It’s a nice option to have if you don’t bring your tripod.
2. Workflow Experiments
I recently bought an SSD (solid state device) disk. The main advantage of these is that they’re faster than spinning hard drives. I wanted to speed up my photo processing workflow. So I moved my 2017 image file directory and my Lightroom catalog to this drive and sure enough, Lightroom does seem faster.
But then it occurred to me that when I travel, I can take the SSD with me on the road and use it with my laptop. All I have to do is add a folder for the images from the trip. When I get home I can just move it back to my desktop computer and any work that I’ve done on the road will come across with the SSD. I won’t have to export / import, etc. This should definitely save time when I get back.
There are some things to be careful of. I’m backing up the SSD drive using Apple’s Time Machine in case there are any glitches with the SSD. And I’ve had to re-arrange the image folders across the different disks and tell Lightroom where everything is. I also need to make sure that preferences and presets are all accounted for.
After a week or so, it all seems to work ok. I’ll let you know if I discover any other gotchas. If you have questions about this setup, leave a comment and I’ll try to answer.
I haven’t been back recently, and when my friend Howard T. wanted to try out a new camera, we decided to see what’s going on over there. I’m happy to report that the water is back to normal (or even a bit high). I can’t really recommend it for wildlife photography yet – the birds and animals still seem to mostly be elsewhere. Maybe they’ll read this blog and return when they find out conditions have improved.
Black Point Wildlife Drive – The drought has eased – there was a lot of water there last week.
Thanks for stopping by and reading my blog. Now – go make some photos!
I had a strong urge to photograph, and at the last-minute decided to drive over to Merritt Island National Wildlife Refuge before dawn last Friday. My first stop was at a spot Kevin M.Tom M. (3/25/17 correction – I misremembered, sorry. Tom told me about this place, not Kevin.) had mentioned – underneath the east side of the A. Max Brewer Causeway that leads into the refuge.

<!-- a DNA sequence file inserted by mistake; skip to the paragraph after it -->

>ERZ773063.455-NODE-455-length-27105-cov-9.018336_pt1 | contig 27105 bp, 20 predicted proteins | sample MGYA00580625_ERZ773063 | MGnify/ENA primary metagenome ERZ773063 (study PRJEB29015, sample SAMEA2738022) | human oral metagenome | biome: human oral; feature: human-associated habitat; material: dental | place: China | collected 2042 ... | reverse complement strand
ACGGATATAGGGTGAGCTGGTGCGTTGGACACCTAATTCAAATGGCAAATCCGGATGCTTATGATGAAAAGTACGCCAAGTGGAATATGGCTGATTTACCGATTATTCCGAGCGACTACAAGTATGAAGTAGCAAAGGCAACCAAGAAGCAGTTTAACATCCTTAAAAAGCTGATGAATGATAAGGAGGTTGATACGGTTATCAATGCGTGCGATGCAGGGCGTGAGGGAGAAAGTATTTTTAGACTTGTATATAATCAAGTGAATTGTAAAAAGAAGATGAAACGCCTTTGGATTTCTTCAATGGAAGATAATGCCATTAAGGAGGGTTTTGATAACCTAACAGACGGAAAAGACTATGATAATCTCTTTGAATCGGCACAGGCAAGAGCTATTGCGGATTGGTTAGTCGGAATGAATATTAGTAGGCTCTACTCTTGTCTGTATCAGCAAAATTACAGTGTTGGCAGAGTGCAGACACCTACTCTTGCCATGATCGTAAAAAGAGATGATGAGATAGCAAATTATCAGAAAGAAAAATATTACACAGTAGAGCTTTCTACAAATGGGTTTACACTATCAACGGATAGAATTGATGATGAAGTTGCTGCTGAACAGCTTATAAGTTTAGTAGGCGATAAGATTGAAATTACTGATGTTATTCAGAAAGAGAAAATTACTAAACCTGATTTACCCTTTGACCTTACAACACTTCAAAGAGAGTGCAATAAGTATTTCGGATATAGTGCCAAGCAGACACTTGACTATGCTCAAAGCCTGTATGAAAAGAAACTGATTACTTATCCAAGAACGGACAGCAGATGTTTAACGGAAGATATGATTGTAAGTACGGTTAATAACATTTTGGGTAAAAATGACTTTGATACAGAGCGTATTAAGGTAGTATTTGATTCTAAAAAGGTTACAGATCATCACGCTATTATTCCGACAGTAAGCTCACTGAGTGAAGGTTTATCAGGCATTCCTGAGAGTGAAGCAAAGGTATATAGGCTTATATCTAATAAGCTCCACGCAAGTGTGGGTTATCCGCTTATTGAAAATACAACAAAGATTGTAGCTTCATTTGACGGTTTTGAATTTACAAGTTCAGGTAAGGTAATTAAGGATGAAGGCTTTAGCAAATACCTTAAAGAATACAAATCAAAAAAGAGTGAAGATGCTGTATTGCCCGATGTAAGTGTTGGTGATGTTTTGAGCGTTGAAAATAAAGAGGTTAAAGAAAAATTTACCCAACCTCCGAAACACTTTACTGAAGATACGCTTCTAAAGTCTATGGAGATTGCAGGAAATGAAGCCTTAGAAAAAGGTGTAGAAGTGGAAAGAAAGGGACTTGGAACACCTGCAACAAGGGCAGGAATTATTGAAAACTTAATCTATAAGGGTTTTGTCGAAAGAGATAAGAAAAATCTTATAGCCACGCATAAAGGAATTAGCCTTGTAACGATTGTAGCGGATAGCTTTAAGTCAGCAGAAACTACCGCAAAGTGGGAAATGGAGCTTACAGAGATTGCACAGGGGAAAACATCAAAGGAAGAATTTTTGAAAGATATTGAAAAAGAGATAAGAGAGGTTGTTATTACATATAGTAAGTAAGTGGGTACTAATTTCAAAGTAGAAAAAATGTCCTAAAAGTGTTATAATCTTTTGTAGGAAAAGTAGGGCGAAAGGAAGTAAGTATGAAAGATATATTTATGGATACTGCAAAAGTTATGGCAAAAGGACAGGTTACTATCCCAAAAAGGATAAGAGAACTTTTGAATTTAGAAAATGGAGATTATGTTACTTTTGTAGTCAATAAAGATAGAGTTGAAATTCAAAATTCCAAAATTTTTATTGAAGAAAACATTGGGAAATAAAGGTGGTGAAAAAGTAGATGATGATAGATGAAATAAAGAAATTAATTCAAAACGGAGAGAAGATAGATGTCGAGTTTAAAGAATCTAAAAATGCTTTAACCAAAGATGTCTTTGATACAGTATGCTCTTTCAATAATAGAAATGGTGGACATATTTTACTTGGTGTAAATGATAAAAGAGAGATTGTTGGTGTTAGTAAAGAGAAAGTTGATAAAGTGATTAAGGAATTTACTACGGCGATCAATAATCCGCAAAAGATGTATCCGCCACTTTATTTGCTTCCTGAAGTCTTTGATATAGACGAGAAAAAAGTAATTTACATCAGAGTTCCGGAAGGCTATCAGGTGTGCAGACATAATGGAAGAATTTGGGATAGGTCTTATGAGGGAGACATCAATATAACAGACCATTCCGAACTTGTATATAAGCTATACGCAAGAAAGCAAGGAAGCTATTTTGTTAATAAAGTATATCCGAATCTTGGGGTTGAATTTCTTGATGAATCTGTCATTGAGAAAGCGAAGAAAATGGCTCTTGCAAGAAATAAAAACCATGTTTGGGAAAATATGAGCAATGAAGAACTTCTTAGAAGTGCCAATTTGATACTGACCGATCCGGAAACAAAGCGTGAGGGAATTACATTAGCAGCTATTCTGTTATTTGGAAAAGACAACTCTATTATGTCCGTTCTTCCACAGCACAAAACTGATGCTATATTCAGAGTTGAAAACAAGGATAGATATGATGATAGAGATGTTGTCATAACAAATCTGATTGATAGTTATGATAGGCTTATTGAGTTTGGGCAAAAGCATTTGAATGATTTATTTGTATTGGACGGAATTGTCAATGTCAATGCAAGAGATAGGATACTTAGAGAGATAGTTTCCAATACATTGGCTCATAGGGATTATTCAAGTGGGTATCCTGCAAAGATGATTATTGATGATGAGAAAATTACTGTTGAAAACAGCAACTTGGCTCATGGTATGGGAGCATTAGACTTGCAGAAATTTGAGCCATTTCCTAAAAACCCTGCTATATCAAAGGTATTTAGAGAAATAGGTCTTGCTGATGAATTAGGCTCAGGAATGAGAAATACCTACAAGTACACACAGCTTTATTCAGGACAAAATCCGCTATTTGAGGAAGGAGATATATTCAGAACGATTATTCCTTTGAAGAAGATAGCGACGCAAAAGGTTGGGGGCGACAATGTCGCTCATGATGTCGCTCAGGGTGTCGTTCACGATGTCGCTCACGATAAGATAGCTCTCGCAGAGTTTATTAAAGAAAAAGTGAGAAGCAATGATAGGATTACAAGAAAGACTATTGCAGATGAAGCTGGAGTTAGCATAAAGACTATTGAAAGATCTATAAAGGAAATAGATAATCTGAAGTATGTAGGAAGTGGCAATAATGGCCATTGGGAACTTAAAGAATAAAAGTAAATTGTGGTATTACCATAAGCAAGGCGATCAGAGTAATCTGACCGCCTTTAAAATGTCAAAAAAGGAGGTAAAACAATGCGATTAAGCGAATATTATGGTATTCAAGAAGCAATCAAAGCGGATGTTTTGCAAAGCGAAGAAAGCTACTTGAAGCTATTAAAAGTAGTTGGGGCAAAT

We’ve had cooler weather here and very clear skies, so I wasn’t expecting much color at sunrise. But this is what greeted me at dawn:
This image is a two frame panorama I made with the Olympus E-M1 II camera in high res mode. Lightroom’s been updated for the camera, and I’m impressed with how it handles these files. And the more I use the new camera the better I like it, especially how it minimizes motion artifacts in high res mode.
I next took a turn around Black Point Wildlife Drive. The water on the first half is as low as I’ve ever seen it – gone in many places.
Cracked. Infrared, B&W
It was exciting to spot a Bobcat. It was stalking slowly through the grass, but I only managed a single (poor) frame before it disappeared. I wish it had lingered for a few minutes so I could get a better shot. I’m guessing it might be a long time before I get another chance for a Bobcat photo as good as the one in this post from 2011.
On the back half of Black Point there was a lot more water and a lot more of the regular birds.
I also took a turn around Gator Creek Road and saw an Osprey close up with an awesome fish. But it grabbed the fish and flew off with it before I could get a photo. Seems like I need to practice my quick reaction shots!
One of the first birds we watched was a Redish Egret fishing close to shore. It’s great fun to see these birds dance and pounce.
Reddish Egret and Minnow
I had the Olympus E-M1 Mark II with me and practiced with the “Pro Capture” mode (I brought the right lens this time). This really helps you catch a decisive moment – it’s almost cheating. You’d better have a large card in your camera and time to go through all the images, though. I used low-speed and still had way too many frames. Here’s one example: